WomenInMining

Recently, Australian Mining teamed up with Manufacturer’s Monthly and PACE to give out nine 2014 Women in Industry Awards to recognise the achievements of women who work in the industrial sector. The awards promote excellence, and are aimed at raising the profile of women within traditionally male-dominated industries. Though mining may be one of those conventionally male sectors, it’s now experiencing some radical changes and becoming increasingly gender neutral in various areas, from trade to entry-level and professional areas of work.

Cole Latimer, the editor of Cirrus Media’s industrial publications, emphasises the importance of the awards in articulating all of the contributions that are being made in order to change the face of the industry.

“Though female participation has risen across all industrial sectors in Australia, companies are still focusing on more innovative attraction and retention strategies to foster this growing talent and support young women working in the sector,” he says.

But what exactly are the opportunities for women in the mining industry? Here’s an overview of roles, and the future potential of women in mining industry.

The Current Situation

Today, only 18 per cent of jobs in the mining industry are occupied by women. Increasing the participation of women is, however, one of the key goals of the Australian Mining Industry – mainly due to the skills shortage experienced in the sector. In general, the characteristics of employment in mining, such as long shifts, hard labour and remote working environments, have discouraged women from exploring roles in the industry.

This might soon change, as a recent survey by the Office of Women Queensland, the Australasian Institute of Mining and Metallurgy and the Women in Mining Network, concluded that women could provide a solution to that increasing skills shortage.

Mining companies are currently addressing these issues and encouraging women’s participation in the industry by offering flexible work packages, on-site childcare, better pay rates, comfortable working conditions, extended maternity leave, breast-feeding facilities, as well as on-site housing for couples.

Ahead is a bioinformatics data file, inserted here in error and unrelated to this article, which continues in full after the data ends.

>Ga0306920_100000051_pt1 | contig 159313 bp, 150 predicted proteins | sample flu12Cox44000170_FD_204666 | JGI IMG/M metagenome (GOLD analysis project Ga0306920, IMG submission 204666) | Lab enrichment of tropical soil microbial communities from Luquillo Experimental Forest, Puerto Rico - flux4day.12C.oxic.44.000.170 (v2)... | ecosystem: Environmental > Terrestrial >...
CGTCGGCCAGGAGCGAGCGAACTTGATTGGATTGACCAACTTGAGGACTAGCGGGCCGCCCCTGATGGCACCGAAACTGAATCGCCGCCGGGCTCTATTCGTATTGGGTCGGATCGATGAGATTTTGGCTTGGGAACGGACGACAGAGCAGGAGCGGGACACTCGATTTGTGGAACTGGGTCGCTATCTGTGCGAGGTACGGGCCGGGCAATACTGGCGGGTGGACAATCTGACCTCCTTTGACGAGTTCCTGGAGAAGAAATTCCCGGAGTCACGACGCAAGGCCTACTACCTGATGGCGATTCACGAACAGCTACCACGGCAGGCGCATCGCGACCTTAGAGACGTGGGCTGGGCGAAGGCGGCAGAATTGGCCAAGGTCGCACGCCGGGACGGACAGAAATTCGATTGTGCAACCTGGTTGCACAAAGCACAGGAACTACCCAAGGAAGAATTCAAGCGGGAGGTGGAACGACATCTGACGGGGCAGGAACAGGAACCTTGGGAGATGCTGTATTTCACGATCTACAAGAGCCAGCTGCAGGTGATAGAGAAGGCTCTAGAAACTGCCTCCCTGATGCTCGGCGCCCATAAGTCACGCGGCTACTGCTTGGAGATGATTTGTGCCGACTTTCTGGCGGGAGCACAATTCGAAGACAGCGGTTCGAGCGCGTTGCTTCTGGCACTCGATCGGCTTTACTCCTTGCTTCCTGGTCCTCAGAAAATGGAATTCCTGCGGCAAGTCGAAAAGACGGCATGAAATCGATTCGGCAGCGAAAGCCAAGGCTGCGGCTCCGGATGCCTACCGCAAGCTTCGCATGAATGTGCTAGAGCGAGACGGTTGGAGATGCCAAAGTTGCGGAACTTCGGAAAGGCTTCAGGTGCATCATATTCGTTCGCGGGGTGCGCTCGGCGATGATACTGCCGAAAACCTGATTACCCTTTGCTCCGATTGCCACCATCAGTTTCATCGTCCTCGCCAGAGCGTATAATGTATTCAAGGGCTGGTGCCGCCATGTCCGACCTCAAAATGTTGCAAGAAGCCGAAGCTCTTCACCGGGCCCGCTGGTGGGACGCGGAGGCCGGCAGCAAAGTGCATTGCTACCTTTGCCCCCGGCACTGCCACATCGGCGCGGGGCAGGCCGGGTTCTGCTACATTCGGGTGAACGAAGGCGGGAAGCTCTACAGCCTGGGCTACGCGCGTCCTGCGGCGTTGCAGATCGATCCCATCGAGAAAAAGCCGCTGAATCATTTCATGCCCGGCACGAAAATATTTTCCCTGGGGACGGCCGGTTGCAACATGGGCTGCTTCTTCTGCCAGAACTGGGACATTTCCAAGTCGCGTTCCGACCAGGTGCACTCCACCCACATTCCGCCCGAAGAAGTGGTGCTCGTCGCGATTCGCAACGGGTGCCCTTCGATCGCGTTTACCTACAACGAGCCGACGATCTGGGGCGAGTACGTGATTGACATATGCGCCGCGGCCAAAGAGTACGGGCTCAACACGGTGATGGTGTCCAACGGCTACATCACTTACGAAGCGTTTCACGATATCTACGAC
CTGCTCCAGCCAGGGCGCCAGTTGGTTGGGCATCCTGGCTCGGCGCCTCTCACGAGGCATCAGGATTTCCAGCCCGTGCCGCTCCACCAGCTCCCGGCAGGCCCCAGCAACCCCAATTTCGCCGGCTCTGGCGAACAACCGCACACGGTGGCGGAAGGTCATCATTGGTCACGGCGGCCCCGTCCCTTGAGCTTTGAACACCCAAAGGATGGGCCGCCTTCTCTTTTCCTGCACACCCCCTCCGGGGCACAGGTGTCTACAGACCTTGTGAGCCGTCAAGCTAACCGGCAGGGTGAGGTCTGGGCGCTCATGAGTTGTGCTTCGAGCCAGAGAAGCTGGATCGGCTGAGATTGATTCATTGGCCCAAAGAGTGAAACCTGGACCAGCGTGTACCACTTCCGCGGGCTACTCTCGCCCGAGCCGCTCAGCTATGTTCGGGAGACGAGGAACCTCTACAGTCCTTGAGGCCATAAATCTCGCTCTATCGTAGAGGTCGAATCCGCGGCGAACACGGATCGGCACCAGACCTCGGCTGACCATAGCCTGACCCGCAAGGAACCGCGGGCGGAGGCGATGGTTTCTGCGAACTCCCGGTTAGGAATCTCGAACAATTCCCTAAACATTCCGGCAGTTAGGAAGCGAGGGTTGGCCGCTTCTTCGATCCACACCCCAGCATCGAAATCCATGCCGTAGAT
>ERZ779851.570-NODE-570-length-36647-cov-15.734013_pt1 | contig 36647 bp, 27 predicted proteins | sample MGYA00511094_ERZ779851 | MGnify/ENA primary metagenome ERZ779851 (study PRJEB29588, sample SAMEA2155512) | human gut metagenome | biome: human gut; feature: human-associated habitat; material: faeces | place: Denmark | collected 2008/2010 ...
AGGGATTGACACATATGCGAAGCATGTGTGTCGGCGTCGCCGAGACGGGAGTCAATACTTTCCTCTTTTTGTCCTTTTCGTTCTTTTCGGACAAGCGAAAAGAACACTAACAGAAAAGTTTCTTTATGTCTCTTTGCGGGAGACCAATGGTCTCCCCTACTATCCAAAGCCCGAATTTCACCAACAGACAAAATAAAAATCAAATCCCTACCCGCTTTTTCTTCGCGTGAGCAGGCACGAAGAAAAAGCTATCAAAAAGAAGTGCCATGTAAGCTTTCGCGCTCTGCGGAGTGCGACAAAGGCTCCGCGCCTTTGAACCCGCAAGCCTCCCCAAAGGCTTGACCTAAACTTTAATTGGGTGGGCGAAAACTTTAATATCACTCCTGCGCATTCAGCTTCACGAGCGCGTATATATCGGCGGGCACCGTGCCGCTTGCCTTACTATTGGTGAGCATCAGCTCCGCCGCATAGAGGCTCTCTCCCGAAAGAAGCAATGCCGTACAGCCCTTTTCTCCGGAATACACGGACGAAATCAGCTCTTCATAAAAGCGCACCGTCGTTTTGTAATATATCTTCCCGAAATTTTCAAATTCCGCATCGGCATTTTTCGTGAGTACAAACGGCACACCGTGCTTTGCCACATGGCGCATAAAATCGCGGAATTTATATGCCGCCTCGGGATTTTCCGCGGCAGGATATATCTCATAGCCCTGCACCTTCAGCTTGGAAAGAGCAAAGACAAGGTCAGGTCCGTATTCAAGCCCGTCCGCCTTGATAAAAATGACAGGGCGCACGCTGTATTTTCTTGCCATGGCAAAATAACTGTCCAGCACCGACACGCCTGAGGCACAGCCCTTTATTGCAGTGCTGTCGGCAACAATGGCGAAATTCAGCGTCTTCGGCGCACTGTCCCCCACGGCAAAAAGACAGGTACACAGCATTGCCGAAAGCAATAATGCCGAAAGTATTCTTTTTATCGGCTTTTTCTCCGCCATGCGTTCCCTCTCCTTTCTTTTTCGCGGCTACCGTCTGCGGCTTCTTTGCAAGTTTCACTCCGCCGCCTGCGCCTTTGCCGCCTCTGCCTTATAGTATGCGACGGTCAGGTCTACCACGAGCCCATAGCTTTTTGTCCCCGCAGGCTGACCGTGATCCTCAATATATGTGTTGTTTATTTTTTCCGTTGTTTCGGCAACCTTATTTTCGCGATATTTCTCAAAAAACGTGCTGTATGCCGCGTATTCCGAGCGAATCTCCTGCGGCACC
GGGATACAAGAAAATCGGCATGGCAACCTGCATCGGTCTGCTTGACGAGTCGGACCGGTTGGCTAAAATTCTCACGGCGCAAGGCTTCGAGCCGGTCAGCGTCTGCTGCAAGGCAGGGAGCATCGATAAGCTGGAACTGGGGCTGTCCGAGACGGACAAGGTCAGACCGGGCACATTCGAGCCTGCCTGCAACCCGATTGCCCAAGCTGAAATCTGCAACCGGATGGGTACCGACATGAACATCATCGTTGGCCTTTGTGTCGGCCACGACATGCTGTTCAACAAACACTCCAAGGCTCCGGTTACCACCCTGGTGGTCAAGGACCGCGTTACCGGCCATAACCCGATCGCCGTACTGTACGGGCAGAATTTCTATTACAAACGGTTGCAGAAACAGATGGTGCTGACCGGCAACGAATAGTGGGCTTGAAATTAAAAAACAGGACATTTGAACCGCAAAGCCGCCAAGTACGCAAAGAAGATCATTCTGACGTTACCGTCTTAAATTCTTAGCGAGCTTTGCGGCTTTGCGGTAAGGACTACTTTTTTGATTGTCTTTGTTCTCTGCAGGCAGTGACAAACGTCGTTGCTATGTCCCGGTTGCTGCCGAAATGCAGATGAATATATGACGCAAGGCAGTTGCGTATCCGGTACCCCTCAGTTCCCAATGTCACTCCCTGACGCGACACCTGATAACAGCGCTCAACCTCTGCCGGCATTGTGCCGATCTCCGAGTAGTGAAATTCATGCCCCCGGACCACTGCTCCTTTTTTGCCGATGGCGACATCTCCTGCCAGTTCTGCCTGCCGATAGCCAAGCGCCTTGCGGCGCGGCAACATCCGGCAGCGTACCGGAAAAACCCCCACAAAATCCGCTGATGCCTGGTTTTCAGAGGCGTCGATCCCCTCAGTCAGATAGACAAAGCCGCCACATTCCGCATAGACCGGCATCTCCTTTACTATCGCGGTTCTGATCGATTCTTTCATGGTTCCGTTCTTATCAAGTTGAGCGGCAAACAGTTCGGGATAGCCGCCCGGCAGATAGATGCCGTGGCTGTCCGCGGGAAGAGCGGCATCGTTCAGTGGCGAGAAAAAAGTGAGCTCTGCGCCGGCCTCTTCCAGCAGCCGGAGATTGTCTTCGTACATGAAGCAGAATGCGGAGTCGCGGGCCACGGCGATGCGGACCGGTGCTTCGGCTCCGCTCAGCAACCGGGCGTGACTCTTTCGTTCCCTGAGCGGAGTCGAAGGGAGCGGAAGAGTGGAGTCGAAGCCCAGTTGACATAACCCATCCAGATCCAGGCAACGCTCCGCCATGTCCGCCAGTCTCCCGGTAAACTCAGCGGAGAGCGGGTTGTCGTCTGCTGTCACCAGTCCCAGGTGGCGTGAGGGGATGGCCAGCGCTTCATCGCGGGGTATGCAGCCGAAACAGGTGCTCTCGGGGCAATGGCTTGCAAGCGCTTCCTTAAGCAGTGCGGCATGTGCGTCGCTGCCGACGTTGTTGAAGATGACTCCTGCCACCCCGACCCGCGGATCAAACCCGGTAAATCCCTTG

Opportunities for Women

Women can be found working in some traditionally male positions, such as truck driving or drilling, but there are many more opportunities offered by the mining industry. Women can find jobs in skilled mining positions even without previous experience in mining. Among those we find scientific positions (researchers within the fields of geology, engineering, surveying, chemical or mechanical engineering, social sciences or environment management) and business positions that range from accounting and project management to human resources and occupational health and safety.

But that’s not all! There are other positions available in the areas of IT, trade-based roles, hard-hat areas (dump truck driving, for instance, is considered well-suited for women) or other qualified jobs – from on-site fitness instructors to medical staff. There is also a need for workers to fill positions in cleaning, catering, office administration, fieldwork and data entry.

The Future of Women in the Mining Industry

On the whole, the future of women in mining looks bright, in both the unskilled and skilled sectors of the industry. Whether it’s working directly in the mining pit, driving road trains or preparing food, the mining industry is developing in a direction that aims to include female workers and increase productivity as a result.

Women interested in a career in mining have a wide range of support resources at their disposal, provided by organisations such as the Women in Mining Network.

Kelly Smith works at CourseFinder, an Australian online courses resource. She also provides career advice for students and job seekers.

 

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